16.
Ann Rheum Dis ; 77(10): 1405-1412, 2018 Oct.
Artigo em Inglês | MEDLINE | ID: mdl-29980575

RESUMO

OBJECTIVES: Biologic disease-modifying antirheumatic drugs (bDMARDs) have revolutionised treatment and outcomes for rheumatoid arthritis (RA). The expanding repertoire allows the option of switching bDMARD if current treatment is not effective. For some patients, even after switching, disease control remains elusive. This analysis aims to quantify the frequency of, and identify factors associated with, bDMARD refractory disease. METHODS: Patients with RA starting first-line tumour necrosis factor inhibitor in the British Society for Rheumatology Biologics Register for RA from 2001 to 2014 were included. We defined patients as bDMARD refractory on the date they started their third class of bDMARD. Follow-up was censored at last follow-up date, 30 November 2016, or death, whichever came first. Switching patterns and stop reasons of bDMARDs were investigated. Cox regression identified baseline clinical factors associated with refractory disease. Multiple imputation of missing baseline data was used. RESULTS: 867 of 13 502 (6%) patients were bDMARD refractory; median time to third bDMARD class of 8 years. In the multivariable analysis, baseline factors associated with bDMARD refractory disease included patients registered more recently, women, younger age, shorter disease duration, higher patient global assessment, higher Health Assessment Questionnaire score, current smokers, obesity and greater social deprivation. CONCLUSIONS: This first national study has identified the frequency of bDMARD refractory disease to be at least 6% of patients who have ever received bDMARDs. As the choice of bDMARDs increases, patients are cycling through bDMARDs quicker. The aetiopathogenesis of bDMARD refractory disease requires further investigation. Focusing resources, such as nursing support, on these patients may help them achieve more stable, controlled disease.

17.
Health Technol Assess ; 22(34): 1-280, 2018 06.
Artigo em Inglês | MEDLINE | ID: mdl-29900829

RESUMO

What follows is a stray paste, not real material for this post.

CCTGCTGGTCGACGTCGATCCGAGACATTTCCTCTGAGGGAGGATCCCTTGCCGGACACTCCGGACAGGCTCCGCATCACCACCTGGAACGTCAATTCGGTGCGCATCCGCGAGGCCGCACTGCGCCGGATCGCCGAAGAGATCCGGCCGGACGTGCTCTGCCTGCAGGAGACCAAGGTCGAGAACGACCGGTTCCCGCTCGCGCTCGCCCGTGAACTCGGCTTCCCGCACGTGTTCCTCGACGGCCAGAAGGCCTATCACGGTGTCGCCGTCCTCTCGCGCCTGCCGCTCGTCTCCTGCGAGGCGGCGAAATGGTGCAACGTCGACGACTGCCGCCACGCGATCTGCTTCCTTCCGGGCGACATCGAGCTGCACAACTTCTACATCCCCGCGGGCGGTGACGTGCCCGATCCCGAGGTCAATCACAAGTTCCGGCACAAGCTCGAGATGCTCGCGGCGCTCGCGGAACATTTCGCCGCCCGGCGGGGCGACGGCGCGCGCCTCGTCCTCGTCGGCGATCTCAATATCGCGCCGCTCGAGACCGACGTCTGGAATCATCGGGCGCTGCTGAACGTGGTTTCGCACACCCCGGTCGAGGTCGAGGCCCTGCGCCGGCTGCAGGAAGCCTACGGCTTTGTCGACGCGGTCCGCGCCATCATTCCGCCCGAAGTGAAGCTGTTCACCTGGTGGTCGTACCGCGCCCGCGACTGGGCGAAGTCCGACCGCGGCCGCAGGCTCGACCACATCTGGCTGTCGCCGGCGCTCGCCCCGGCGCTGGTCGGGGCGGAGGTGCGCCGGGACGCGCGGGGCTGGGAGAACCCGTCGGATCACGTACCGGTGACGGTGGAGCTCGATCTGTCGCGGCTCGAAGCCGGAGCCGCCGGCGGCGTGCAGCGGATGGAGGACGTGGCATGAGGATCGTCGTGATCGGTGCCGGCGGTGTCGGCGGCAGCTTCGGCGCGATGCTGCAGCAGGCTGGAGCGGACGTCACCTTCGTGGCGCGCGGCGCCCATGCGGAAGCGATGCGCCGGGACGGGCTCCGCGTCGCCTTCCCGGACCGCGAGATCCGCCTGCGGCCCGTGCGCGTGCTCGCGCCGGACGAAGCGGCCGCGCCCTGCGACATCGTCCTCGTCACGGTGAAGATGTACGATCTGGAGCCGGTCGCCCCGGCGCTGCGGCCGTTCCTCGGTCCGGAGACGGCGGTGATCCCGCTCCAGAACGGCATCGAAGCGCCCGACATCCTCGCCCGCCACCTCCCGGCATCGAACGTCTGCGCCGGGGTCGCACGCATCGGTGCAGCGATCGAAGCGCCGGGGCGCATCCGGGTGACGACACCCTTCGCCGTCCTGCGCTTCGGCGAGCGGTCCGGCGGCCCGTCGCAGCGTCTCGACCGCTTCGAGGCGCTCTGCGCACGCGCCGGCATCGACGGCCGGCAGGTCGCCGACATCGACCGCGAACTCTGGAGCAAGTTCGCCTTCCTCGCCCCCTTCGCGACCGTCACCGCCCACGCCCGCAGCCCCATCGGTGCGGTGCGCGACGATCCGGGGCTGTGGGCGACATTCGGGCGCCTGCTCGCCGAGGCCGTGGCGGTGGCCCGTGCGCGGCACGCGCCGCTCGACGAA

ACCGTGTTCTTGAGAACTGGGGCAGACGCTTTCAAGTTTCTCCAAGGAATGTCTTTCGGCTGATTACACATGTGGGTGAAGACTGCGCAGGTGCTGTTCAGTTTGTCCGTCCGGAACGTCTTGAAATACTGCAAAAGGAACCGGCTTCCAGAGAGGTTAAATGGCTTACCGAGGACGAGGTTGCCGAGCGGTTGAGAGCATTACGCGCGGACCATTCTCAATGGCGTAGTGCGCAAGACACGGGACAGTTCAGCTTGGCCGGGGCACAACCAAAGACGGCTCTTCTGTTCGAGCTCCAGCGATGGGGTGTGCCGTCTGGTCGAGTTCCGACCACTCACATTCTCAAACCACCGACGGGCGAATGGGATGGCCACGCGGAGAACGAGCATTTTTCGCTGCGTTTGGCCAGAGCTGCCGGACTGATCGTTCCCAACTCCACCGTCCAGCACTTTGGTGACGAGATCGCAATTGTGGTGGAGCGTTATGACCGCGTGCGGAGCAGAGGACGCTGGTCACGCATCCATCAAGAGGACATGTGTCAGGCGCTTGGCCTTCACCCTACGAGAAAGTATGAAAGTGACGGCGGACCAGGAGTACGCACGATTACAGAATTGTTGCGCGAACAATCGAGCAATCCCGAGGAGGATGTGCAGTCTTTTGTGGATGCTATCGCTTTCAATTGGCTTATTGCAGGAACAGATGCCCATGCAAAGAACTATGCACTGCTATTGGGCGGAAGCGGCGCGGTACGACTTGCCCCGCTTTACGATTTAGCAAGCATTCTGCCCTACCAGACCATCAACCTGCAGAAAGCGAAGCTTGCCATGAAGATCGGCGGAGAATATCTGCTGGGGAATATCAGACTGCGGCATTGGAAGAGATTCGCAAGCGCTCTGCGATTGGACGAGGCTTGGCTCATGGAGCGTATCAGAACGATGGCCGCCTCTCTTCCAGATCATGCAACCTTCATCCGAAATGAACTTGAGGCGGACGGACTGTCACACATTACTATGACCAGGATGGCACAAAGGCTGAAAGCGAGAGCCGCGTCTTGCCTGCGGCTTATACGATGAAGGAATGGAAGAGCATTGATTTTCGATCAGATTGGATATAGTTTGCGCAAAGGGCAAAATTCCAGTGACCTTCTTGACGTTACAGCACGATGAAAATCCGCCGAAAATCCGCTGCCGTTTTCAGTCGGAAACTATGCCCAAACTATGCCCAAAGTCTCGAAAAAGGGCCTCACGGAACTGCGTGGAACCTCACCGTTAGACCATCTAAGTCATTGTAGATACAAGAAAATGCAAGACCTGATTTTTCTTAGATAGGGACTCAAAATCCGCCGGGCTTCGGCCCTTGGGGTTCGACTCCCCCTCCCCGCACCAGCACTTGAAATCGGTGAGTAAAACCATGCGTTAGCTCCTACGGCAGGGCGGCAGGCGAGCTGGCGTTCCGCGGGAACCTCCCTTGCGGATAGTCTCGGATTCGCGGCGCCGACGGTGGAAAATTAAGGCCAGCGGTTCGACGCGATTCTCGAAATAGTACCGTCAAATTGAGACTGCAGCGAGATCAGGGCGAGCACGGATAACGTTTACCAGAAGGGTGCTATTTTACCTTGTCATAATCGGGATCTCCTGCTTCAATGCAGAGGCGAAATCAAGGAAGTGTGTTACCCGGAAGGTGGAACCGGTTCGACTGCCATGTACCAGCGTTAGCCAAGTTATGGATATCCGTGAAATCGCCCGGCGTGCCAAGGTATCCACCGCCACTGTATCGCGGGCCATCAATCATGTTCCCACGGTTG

BACKGROUND: Rheumatoid arthritis (RA), the most common autoimmune disease in the UK, is a chronic systemic inflammatory arthritis that affects 0.8% of the UK population. OBJECTIVES: To determine whether or not an alternative class of biologic disease-modifying antirheumatic drugs (bDMARDs) are comparable to rituximab in terms of efficacy and safety outcomes in patients with RA in whom initial tumour necrosis factor inhibitor (TNFi) bDMARD and methotrexate (MTX) therapy failed because of inefficacy. DESIGN: Multicentre, Phase III, open-label, parallel-group, three-arm, non-inferiority randomised controlled trial comparing the clinical and cost-effectiveness of alternative TNFi and abatacept with that of rituximab (and background MTX therapy). Eligible consenting patients were randomised in a 1 : 1 : 1 ratio using minimisation incorporating a random element. Minimisation factors were centre, disease duration, non-response category and seropositive/seronegative status. SETTING: UK outpatient rheumatology departments. PARTICIPANTS: Patients aged ≥ 18 years who were diagnosed with RA and were receiving MTX, but had not responded to two or more conventional synthetic disease-modifying antirheumatic drug therapies and had shown an inadequate treatment response to a first TNFi. INTERVENTIONS: Alternative TNFi, abatacept or rituximab (and continued background MTX). MAIN OUTCOME MEASURES: The primary outcome was absolute reduction in the Disease Activity Score of 28 joints (DAS28) at 24 weeks post randomisation. Secondary outcome measures over 48 weeks were additional measures of disease activity, quality of life, cost-effectiveness, radiographic measures, safety and toxicity. LIMITATIONS: Owing to third-party contractual issues, commissioning challenges delaying centre set-up and thus slower than expected recruitment, the funders terminated the trial early. RESULTS: Between July 2012 and December 2014, 149 patients in 35 centres were registered, of whom 122 were randomised to treatment (alternative TNFi, n = 41; abatacept, n = 41; rituximab, n = 40). The numbers, as specified, were analysed in each group [in line with the intention-to-treat (ITT) principle]. Comparing alternative TNFi with rituximab, the difference in mean reduction in DAS28 at 24 weeks post randomisation was 0.3 [95% confidence interval (CI) -0.45 to 1.05] in the ITT patient population and -0.58 (95% CI -1.72 to 0.55) in the per protocol (PP) population. Corresponding results for the abatacept and rituximab comparison were 0.04 (95% CI -0.72 to 0.79) in the ITT population and -0.15 (95% CI -1.27 to 0.98) in the PP population. General improvement in the Health Assessment Questionnaire Disability Index, Rheumatoid Arthritis Quality of Life and the patients' general health was apparent over time, with no notable differences between treatment groups. There was a marked initial improvement in the patients' global assessment of pain and arthritis at 12 weeks across all three treatment groups. Switching to alternative TNFi may be cost-effective compared with rituximab [incremental cost-effectiveness ratio (ICER) £5332.02 per quality-adjusted life-year gained]; however, switching to abatacept compared with switching to alternative TNFi is unlikely to be cost-effective (ICER £253,967.96), but there was substantial uncertainty in the decisions. The value of information analysis indicated that further research would be highly valuable to the NHS. Ten serious adverse events in nine patients were reported; none were suspected unexpected serious adverse reactions. Two patients died and 10 experienced toxicity. FUTURE WORK: The results will add to the randomised evidence base and could be included in future meta-analyses. CONCLUSIONS: How to manage first-line TNFi treatment failures remains unresolved. Had the trial recruited to target, more credible evidence on whether or not either of the interventions were non-inferior to rituximab may have been provided, although this remains speculative. TRIAL REGISTRATION: Current Controlled Trials ISRCTN89222125 and ClinicalTrials.gov NCT01295151. FUNDING: This project was funded by the National Institute for Health Research (NIHR) Health Technology Assessment programme and will be published in full in Health Technology Assessment; Vol. 22, No. 34. See the NIHR Journals Library website for further project information.